In Zurich, the European North meets the South. Here are the industrial elements, the newer brutalist structures alongside the angular yet elaborate gothic heritage, the heavy road and tram network, the high-rise offices. Also here, the sun-drenched lake, the winding steep cobbled streets, shuttered villa-like houses with balconies, the intricacy and luxury of a small town rather than gritty metropolis. The blend of geographical references (Germany, Holland, Italy, Spain) is reflected in the presence of an array of languages: German, Swiss German (which takes much from French), English, Italian even. Are they quite sure of their own identity, or is their identity the perfect combination of all of Western Europe, sitting as it does somewhat in the middle?
There is an ornate aesthetic and architectural heritage, tempered by a contemporary language of stripped back design and functional living. But through it all, remains colour. There is an abundance of bold colour in Zurich, from buildings of brightly different hues standing next to one other, to the artful notes of currency. This might lie in subtle contrast, however, to the apparent conservatism of the sporty, self-controlled, Swiss (I am told). But relaxed leisurely atmospheres are found, of course. One night I found myself in a small, leafy square surrounded by a rainbow of buildings, themselves with different coloured shutters, called 'Rosenhof'. Never have I admitted to myself liking 'restaurant spill-out', that term appropriated to death by practitioners of urban regeneration in England, which struggles of course to have a climate suitable to such a thing. There was a young Bossanova band playing on an incredibly balmy night, to a crowd of both restaurant goers and people lounging on stone steps with their own food and drink. I suppose I'm trying to illustrate my point, albeit through recounting what must sound like a horrifically clichéd anecdote. On the other hand, the city centre around the train station and 'main' shopping streets, dominated by busy roads and large stores, feels industrial, and impersonal.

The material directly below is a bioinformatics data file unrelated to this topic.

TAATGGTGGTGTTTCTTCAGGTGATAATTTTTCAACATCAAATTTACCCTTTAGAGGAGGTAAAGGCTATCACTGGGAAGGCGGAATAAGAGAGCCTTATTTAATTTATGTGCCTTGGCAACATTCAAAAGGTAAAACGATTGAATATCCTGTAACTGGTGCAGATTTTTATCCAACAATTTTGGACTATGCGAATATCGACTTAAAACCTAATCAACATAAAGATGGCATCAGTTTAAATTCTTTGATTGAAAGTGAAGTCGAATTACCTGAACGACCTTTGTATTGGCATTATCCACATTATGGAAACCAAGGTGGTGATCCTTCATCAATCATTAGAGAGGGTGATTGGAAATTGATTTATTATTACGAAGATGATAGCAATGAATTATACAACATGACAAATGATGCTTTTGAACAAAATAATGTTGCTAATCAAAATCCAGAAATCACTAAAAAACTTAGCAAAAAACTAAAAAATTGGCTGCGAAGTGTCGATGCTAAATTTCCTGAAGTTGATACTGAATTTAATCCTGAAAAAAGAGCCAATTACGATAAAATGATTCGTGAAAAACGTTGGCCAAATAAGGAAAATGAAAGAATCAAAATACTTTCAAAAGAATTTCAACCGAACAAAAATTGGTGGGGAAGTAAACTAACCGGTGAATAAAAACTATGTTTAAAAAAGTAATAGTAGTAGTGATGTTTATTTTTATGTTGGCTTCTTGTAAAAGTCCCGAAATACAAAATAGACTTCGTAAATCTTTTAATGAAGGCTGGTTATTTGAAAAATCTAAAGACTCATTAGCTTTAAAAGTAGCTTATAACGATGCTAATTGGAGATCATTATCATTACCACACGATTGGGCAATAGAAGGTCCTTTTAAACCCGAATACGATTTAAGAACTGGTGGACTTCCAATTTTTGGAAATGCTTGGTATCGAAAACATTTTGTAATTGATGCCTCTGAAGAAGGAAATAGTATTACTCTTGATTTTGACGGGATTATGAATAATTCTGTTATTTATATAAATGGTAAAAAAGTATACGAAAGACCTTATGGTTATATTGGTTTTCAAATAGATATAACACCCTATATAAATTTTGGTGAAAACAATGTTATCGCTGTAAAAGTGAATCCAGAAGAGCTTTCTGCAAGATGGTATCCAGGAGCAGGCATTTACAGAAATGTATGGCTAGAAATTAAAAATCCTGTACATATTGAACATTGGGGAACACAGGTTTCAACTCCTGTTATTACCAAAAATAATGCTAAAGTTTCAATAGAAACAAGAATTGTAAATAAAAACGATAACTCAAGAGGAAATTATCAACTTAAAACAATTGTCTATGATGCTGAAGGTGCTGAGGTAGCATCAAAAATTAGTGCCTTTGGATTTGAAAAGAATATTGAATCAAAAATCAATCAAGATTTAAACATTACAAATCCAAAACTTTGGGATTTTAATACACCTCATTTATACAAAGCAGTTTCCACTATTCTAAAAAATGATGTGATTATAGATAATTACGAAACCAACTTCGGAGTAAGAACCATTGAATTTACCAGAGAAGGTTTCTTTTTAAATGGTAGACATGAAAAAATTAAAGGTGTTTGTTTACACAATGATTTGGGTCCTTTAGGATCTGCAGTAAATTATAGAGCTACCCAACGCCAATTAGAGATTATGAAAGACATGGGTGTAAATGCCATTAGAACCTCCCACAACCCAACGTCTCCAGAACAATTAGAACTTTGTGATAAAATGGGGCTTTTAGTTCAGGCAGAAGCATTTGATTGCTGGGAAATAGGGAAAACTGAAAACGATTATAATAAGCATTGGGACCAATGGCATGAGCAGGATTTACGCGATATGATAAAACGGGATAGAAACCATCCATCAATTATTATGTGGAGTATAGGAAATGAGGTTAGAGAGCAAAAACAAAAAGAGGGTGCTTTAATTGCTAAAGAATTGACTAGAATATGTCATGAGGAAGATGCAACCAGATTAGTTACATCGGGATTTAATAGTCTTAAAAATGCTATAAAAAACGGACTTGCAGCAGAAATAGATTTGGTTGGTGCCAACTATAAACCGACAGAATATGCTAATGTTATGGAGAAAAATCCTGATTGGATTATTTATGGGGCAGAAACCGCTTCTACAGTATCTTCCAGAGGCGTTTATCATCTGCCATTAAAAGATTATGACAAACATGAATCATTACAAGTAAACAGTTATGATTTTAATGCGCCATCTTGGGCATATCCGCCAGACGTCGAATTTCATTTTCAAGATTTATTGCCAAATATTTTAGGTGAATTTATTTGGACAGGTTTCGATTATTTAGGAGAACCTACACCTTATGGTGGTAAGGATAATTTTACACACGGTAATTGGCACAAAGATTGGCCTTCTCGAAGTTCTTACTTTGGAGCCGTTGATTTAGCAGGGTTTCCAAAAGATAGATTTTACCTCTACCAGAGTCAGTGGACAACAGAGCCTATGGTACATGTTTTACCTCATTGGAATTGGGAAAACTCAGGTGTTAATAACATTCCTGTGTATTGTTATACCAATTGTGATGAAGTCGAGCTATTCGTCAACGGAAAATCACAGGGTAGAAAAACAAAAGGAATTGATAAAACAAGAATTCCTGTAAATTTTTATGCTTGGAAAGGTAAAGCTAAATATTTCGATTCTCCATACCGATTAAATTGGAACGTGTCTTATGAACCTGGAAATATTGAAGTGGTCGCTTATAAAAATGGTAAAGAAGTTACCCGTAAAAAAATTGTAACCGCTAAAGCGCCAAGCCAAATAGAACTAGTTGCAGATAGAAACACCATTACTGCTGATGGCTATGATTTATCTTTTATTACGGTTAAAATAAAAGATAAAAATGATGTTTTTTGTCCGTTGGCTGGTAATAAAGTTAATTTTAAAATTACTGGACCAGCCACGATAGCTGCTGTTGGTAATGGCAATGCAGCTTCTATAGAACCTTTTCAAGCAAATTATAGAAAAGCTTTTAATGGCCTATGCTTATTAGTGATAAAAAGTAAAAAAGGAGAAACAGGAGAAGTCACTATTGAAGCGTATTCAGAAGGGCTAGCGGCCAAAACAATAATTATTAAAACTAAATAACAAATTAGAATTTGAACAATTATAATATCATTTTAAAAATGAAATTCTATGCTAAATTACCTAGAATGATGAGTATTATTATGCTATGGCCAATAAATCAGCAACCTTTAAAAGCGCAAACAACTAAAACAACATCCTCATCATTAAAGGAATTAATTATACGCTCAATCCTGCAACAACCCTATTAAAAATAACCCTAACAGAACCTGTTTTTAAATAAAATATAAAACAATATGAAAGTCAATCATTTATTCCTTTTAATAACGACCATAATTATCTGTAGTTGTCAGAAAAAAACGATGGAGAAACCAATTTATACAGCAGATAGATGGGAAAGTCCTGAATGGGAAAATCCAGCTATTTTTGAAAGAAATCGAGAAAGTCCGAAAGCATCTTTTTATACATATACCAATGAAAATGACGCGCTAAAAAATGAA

Zurich is a city of water: a river, a lake, a canal, even imaginative and sculptural water fountains at most corners. Next to the water are countless places to enjoy it, whether swimming piers, bars, open-air cinemas, restaurants, sports courts; even in winter, I hear, the Swiss are greatly embracing of the outdoors and water's edge. A refreshing change to the critically under-utilised water resources in other cities (read: London).
Before this descends (ascends?) into a travel blog, I will call quits. Zurich is the best of a lot of European culture, in my opinion, not to mention landscape. But there are elements of the gritty romanticism of Paris it lacks, along with the enabling diverse expanse of London, or the charged atmosphere of Barcelona; elements which are somehow needed to feel as if you are part of a true city.